Arlington County Police Chief Edward A. Flynn presented some new and convincing evidence this week that bicycle helmets can save lives: his own noggin.
Holding his cracked bicycle helmet, Flynn told a crowd of reporters that he fell off his bicycle on Memorial Day and landed on his head. Had he not been wearing the helmet, his doctor told him, he could have been seriously injured or even killed.
"The word the doctor used was 'catastrophic,' " Flynn said. "I was lucky. I happened to put on my helmet that day."
Flynn, who called the news conference Monday to talk about his accident, said he didn't mind looking foolish in front of the Washington area if it keeps someone else from getting hurt. When the police chief fell off his bike, he hit the right side of his head, then his shoulder, fracturing a bone.
Wearing a sling on his right arm, Flynn stood near the spot on the Custis trail in Arlington where he had hit the pavement. Holding up his helmet--"you can see where it split"--he said the accident happened so fast that there was no time to react.
"The reaction time you have is minimal," Flynn said. "I didn't even have time to say 'uh-oh.' "
Flynn said he and his wife, Susan, were about six miles into a 10-mile ride on Memorial Day when he fell. Because it was his first time on his new mountain bike, he decided to wear his helmet.
They were riding down a rather steep hill at a pretty good clip, Flynn said, and he reflexively hit both of his hand brakes, instead of just one as he should have done.
"The bike stopped, and I didn't," Flynn said.
The impact of his helmet hitting the pavement made a loud noise, and his wife, who was ahead of him, quickly turned to come to his aid. "She heard this big noise and tried to do this big U-turn," Flynn said. She fell, too, and scraped herself, he said.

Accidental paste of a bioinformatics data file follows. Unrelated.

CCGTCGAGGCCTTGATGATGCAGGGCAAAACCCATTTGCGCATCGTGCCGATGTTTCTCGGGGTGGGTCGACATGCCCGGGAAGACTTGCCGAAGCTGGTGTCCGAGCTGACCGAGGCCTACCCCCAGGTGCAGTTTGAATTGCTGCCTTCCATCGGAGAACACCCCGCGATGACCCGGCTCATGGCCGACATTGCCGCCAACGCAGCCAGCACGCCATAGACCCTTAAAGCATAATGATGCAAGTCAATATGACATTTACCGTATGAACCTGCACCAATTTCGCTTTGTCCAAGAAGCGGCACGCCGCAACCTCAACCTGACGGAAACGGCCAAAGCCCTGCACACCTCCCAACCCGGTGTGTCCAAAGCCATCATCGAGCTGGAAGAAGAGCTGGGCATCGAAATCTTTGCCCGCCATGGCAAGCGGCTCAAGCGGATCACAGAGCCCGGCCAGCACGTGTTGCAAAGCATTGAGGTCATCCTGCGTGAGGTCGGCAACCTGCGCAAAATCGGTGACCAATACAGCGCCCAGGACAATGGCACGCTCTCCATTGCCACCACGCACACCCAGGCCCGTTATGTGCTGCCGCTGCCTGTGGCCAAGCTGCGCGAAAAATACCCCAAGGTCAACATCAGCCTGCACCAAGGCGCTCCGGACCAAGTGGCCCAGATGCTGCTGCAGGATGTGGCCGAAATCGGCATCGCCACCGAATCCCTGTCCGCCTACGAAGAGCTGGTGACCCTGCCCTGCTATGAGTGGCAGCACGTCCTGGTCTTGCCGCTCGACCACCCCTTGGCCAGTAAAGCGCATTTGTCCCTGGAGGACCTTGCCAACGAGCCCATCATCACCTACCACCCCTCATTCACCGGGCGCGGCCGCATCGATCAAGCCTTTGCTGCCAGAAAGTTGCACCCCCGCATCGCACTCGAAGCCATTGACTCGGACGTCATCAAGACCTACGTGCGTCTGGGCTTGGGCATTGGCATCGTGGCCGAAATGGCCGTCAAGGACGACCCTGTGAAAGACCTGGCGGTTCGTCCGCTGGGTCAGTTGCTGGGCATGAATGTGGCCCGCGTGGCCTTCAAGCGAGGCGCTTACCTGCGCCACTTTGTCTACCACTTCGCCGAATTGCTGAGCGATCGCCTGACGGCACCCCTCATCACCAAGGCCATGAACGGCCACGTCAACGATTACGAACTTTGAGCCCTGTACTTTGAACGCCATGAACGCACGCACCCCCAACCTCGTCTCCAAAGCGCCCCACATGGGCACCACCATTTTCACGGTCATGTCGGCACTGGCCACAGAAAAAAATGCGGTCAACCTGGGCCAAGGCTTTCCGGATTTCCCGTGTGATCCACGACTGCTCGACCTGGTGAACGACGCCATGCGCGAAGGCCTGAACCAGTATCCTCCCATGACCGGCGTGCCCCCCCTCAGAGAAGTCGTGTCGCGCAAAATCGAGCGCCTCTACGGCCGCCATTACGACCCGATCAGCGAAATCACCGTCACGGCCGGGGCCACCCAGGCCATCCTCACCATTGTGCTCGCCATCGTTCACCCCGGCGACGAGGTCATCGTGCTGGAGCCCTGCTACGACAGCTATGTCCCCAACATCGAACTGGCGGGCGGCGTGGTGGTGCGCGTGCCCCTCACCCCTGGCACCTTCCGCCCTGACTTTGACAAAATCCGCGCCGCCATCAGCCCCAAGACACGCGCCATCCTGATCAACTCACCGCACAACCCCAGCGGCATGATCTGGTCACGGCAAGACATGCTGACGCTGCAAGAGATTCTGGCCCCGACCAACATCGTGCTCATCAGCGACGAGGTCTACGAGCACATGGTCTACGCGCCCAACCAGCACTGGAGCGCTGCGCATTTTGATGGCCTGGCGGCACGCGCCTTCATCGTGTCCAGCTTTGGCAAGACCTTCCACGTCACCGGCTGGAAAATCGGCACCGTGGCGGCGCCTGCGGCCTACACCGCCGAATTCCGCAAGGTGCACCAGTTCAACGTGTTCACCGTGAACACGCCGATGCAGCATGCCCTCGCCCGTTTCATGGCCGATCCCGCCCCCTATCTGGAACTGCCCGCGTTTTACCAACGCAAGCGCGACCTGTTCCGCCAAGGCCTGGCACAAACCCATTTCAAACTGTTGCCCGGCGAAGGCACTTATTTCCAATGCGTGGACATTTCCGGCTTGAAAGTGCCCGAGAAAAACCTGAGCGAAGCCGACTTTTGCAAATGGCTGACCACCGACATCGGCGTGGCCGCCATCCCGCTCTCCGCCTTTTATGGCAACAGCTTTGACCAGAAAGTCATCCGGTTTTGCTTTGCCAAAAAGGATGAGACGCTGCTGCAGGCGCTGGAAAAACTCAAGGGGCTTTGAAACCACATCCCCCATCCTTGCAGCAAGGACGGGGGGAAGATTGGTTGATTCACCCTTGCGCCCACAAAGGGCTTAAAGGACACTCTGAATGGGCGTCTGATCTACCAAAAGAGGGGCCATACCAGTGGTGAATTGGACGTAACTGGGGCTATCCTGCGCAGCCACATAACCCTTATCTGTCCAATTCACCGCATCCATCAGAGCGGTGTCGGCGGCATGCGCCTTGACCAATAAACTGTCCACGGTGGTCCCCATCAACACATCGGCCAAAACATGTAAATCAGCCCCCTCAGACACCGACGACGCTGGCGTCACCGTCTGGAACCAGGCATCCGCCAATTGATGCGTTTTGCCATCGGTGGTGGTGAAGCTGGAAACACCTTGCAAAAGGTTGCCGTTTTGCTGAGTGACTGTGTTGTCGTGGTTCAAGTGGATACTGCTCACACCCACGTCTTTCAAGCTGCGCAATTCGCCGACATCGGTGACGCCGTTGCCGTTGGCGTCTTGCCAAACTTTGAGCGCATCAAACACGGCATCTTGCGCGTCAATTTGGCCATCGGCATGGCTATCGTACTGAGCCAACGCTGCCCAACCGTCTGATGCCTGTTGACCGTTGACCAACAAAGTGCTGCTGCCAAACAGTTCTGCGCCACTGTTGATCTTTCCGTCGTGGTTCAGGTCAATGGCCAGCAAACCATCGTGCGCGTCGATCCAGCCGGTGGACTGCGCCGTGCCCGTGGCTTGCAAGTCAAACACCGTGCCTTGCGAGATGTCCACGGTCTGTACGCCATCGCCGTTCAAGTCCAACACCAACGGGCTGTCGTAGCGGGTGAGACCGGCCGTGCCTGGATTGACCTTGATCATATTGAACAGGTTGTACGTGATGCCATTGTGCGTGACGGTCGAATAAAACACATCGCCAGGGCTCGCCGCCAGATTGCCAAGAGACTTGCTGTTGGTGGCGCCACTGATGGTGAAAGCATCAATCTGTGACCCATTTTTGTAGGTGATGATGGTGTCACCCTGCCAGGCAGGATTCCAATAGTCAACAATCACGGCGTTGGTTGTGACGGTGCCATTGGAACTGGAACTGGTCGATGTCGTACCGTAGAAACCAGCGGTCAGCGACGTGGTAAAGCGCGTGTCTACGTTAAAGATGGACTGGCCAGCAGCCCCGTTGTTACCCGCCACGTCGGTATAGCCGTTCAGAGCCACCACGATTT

Flynn was rushed by ambulance to Arlington Hospital where, lying on a stretcher, he vowed that if everything was okay, he would share his story and implore parents to "be a good example to your kids."
There is no federal law requiring bicycle helmets, and states and localities began adopting laws in 1987, but they don't cover adults in most cases, according to Randy Swart, director of the Bicycle Helmet Safety Institute, who attended the news conference in support of Flynn.
"It's big of him to make a mistake and admit that he crashed," Swart said of the police chief. "Especially a man in authority."
In Arlington, only children 14 and younger are required to wear bicycle helmets, police said. Those who are caught without them typically will be required by the juvenile judge to take a bicycle safety class, police said.
"It's not meant to be punitive," said Kip Malcolm, an officer with the 2nd District bicycle patrol. Malcolm said only about half of the adults he encounters on the street are wearing helmets. "The disadvantage: You mess up your hair," he said. "The advantage: You save yourself from a serious head injury."
Flynn, who will be wearing a sling for four to six weeks, conceded that he has not always worn his helmet during bike rides. He will now, he says.
"The thing that struck me, besides the pavement, was how close I came to death," Flynn said.
CAPTION: Arlington County Police Chief Edward A. Flynn fell off his bicycle but injured only his shoulder because he was wearing a helmet.